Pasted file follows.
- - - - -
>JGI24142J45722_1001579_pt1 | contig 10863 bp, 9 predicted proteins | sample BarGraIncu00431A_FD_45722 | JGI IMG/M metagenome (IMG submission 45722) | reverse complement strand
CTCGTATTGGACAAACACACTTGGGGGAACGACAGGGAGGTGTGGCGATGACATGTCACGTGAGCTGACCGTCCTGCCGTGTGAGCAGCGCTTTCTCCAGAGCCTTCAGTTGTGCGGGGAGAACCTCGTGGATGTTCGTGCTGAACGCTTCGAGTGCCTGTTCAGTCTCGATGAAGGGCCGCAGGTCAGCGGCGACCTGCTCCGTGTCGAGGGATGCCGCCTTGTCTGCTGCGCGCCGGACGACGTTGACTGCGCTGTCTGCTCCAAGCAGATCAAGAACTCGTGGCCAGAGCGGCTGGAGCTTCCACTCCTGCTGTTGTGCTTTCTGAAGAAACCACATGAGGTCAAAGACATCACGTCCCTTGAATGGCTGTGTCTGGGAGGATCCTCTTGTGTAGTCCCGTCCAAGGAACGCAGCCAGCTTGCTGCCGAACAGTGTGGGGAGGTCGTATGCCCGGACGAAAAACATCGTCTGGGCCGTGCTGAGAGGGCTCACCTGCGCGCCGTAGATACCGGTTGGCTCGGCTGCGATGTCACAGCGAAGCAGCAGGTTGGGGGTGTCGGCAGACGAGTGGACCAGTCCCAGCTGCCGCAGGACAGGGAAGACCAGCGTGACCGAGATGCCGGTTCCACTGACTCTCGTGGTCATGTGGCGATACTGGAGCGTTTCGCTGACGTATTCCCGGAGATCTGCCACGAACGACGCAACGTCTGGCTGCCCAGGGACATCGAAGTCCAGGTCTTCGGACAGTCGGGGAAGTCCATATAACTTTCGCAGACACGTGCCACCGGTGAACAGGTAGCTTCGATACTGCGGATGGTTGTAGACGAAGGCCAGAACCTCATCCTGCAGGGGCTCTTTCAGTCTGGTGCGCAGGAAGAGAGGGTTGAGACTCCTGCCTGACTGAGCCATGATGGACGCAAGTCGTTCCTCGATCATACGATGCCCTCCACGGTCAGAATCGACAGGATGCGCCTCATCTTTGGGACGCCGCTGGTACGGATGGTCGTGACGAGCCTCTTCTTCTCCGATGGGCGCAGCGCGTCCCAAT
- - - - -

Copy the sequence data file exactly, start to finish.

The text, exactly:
>JGI24142J45722_1001579_pt1 | contig 10863 bp, 9 predicted proteins | sample BarGraIncu00431A_FD_45722 | JGI IMG/M metagenome (IMG submission 45722) | reverse complement strand
CTCGTATTGGACAAACACACTTGGGGGAACGACAGGGAGGTGTGGCGATGACATGTCACGTGAGCTGACCGTCCTGCCGTGTGAGCAGCGCTTTCTCCAGAGCCTTCAGTTGTGCGGGGAGAACCTCGTGGATGTTCGTGCTGAACGCTTCGAGTGCCTGTTCAGTCTCGATGAAGGGCCGCAGGTCAGCGGCGACCTGCTCCGTGTCGAGGGATGCCGCCTTGTCTGCTGCGCGCCGGACGACGTTGACTGCGCTGTCTGCTCCAAGCAGATCAAGAACTCGTGGCCAGAGCGGCTGGAGCTTCCACTCCTGCTGTTGTGCTTTCTGAAGAAACCACATGAGGTCAAAGACATCACGTCCCTTGAATGGCTGTGTCTGGGAGGATCCTCTTGTGTAGTCCCGTCCAAGGAACGCAGCCAGCTTGCTGCCGAACAGTGTGGGGAGGTCGTATGCCCGGACGAAAAACATCGTCTGGGCCGTGCTGAGAGGGCTCACCTGCGCGCCGTAGATACCGGTTGGCTCGGCTGCGATGTCACAGCGAAGCAGCAGGTTGGGGGTGTCGGCAGACGAGTGGACCAGTCCCAGCTGCCGCAGGACAGGGAAGACCAGCGTGACCGAGATGCCGGTTCCACTGACTCTCGTGGTCATGTGGCGATACTGGAGCGTTTCGCTGACGTATTCCCGGAGATCTGCCACGAACGACGCAACGTCTGGCTGCCCAGGGACATCGAAGTCCAGGTCTTCGGACAGTCGGGGAAGTCCATATAACTTTCGCAGACACGTGCCACCGGTGAACAGGTAGCTTCGATACTGCGGATGGTTGTAGACGAAGGCCAGAACCTCATCCTGCAGGGGCTCTTTCAGTCTGGTGCGCAGGAAGAGAGGGTTGAGACTCCTGCCTGACTGAGCCATGATGGACGCAAGTCGTTCCTCGATCATACGATGCCCTCCACGGTCAGAATCGACAGGATGCGCCTCATCTTTGGGACGCCGCTGGTACGGATGGTCGTGACGAGCCTCTTCTTCTCCGATGGGCGCAGCGCGTCCCAAT